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Final preparations are underway for the fifth Hebrides International Film Festival – taking place throughout the Outer Hebrides from Wednesday, 19 September to Saturday, 22 September.

The festival, which is supported by Creative Scotland, HIE and other agencies and presented in collaboration with An Lanntair, has developed into a high-quality event, which brings the latest in world cinema to the islands.

Only films made within the last three years are eligible to be included in the programme, which is curated by Muriel Ann Macleod, director of the Rural Nations Community Interest Company, with the support of Paul Taylor, the cinema programmer at Eden Court Theatre.

All the films being shown fit within the festival’s broad theme of “islands, environmental issues and indigenous peoples” and this year there is a particular focus on the “ocean” theme.

Although there are variety of genres in the programme – including art, comedy, children’s film, drama and surf film – there is always a strong element of documentary or political and environmental commentary, and two of the biggest films this year document what is going on within our oceans and rivers. In particular, the global environmental crisis of plastic pollution.

One of the headline documentaries, Blue, has been described by Greenpeace as a “cinematic song for our oceans; beautiful, intimate and grand” and was filmed in Australia, Indonesia, the Philippines, South Pacific and United States.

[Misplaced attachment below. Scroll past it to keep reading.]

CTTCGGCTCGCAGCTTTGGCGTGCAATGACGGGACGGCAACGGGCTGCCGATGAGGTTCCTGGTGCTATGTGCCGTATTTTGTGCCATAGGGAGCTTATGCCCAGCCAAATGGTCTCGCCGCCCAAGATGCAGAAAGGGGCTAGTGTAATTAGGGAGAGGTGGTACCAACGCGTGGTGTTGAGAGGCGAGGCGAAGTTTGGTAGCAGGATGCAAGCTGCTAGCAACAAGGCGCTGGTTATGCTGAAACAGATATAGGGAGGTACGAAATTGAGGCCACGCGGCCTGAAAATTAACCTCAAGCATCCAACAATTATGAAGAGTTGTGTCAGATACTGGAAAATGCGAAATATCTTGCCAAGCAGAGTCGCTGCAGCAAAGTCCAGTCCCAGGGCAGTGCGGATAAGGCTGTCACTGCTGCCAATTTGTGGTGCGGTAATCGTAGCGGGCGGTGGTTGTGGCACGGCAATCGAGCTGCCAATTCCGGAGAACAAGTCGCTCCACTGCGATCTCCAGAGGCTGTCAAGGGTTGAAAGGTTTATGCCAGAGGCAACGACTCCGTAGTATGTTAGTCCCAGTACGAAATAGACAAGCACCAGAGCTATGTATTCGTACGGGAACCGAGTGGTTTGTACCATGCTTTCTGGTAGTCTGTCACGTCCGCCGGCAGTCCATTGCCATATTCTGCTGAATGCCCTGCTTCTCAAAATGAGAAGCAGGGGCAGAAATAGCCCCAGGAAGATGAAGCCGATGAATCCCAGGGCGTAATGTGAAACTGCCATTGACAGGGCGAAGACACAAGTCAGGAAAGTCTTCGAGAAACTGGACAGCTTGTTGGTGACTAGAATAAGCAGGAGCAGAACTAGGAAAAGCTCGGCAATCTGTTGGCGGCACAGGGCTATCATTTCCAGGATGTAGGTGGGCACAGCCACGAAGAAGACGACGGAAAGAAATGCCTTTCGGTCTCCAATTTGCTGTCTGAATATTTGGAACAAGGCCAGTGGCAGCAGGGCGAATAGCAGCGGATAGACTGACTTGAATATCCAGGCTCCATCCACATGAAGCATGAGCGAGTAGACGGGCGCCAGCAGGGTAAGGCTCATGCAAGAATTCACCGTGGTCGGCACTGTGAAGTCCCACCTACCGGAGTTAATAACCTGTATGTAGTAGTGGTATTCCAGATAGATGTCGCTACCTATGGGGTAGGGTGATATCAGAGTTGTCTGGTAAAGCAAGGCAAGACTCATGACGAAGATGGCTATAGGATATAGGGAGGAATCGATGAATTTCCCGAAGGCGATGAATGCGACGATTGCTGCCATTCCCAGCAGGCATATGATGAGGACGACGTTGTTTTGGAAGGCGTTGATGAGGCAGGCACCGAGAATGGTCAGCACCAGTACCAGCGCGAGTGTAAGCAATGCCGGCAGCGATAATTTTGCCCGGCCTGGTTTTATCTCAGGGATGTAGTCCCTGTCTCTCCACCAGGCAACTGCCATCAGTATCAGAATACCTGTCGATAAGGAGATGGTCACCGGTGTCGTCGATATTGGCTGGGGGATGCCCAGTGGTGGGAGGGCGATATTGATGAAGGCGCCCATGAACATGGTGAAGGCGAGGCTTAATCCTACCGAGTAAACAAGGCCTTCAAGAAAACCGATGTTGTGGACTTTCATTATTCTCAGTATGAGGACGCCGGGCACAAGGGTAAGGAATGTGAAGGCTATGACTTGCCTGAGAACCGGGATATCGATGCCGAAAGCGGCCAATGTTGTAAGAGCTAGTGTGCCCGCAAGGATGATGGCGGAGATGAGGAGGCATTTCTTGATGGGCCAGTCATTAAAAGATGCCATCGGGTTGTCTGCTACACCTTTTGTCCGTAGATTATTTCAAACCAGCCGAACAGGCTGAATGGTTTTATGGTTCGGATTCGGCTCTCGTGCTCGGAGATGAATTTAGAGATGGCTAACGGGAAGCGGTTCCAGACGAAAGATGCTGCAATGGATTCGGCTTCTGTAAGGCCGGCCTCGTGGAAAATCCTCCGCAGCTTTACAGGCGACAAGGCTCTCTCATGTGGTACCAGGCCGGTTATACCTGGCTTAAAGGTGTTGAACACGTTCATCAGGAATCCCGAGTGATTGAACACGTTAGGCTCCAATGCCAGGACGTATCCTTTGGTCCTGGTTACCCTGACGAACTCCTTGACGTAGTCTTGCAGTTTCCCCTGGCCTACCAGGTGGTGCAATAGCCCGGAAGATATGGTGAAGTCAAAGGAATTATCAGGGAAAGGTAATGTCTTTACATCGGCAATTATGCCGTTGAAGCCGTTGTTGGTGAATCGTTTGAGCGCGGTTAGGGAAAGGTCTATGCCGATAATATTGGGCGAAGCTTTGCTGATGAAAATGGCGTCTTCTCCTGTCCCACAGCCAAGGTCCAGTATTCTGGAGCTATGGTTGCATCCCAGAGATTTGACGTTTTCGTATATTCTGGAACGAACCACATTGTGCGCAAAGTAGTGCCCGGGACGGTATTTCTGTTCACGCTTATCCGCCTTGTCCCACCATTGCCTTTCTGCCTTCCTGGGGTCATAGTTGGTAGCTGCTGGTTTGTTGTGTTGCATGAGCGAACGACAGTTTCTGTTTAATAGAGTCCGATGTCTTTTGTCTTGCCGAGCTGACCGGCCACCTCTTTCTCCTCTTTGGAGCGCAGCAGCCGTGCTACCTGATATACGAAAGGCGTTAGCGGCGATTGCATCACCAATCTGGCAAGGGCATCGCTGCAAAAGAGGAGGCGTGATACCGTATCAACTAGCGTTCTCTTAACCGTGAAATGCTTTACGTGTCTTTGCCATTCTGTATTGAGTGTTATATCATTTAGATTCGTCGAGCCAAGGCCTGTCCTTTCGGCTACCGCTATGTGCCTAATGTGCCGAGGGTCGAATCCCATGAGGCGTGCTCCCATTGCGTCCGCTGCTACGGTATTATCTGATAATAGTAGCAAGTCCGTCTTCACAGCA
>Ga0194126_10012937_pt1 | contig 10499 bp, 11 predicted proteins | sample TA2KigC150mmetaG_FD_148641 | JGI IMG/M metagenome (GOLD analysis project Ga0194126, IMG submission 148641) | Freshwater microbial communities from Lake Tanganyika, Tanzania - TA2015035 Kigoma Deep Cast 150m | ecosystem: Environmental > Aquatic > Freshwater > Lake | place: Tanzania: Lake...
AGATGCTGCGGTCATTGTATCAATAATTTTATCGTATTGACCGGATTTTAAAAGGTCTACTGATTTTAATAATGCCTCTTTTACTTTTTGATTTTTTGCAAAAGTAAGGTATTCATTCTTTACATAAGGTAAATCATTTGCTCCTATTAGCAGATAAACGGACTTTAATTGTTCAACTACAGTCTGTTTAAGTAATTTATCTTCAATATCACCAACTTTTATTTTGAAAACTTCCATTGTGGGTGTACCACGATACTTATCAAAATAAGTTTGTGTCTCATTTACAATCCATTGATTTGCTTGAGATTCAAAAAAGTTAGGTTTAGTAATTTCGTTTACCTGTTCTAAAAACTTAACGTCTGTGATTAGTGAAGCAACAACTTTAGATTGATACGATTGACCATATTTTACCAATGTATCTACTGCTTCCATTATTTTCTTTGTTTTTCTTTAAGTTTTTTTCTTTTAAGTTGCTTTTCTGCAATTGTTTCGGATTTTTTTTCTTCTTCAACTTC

Similarly, A Plastic Ocean was shot over four years at 20 locations across the planet and documents how wildlife – and people – are living among the toxic refuse. 

As well as having been made within the last three years, all the films on the programme are chosen for their high quality and many are award winners.

There are approximately 26 feature films on the programme and there will be a total of 56 screenings across the venues over the four days, with each screening including a feature film and an accompanying short. There are around 13 ‘shorts’ on the programme including Cianalas by young Hebridean Zoe Paterson Macinnes, which is currently being well received. 

The films are a mix of English language features and foreign films with full English subtitles.

The full programme is available online now – at www.hebfilmfestival.org – and tickets can also be bought through the website by following the links to the Eventbrite marketplace.

For festival films that are being shown at An Lanntair, tickets are available via their website (not Evenbrite) – at lanntair.com – and they also have a series of free films on in their Pocket Cinema. 

In general, tickets can also be bought at venue doors, although it is advisable to book in advance for the smaller venues, where space is more limited. Tickets are priced £7 adults, £5 concession and £4 for under-16s, with a season ticket for £50 which allows entry to everything.

There will also be special daytime screenings for school groups and a number of masterclasses from film makers, as well as environmental lectures and a beach clean. Full details of the masterclasses and lecturers are also available on the website.

The Hebridean International Film Festival grew out of a programme started by Regional Screen Scotland five years ago, where a number of remote and rural film festivals were given three-year funding and mentorship. It was also a natural successor to the Hebrides Coastal Film Festival.

For programmer and director Muriel Ann, her original involvement came out of wanting to make a shift from theatre into filmmaking. 

“For me, it’s been an education in what cinematic film is and what a good quality film is. You know that these films can make change. We’ve seen it. It’s gobsmacking when you screen these films and people coming out, saying, ‘What?! – I never knew any of that!’

“So what a fantastic thing to get to do. People need to know what’s happening in the world and these current films show you. That’s the bottom line.”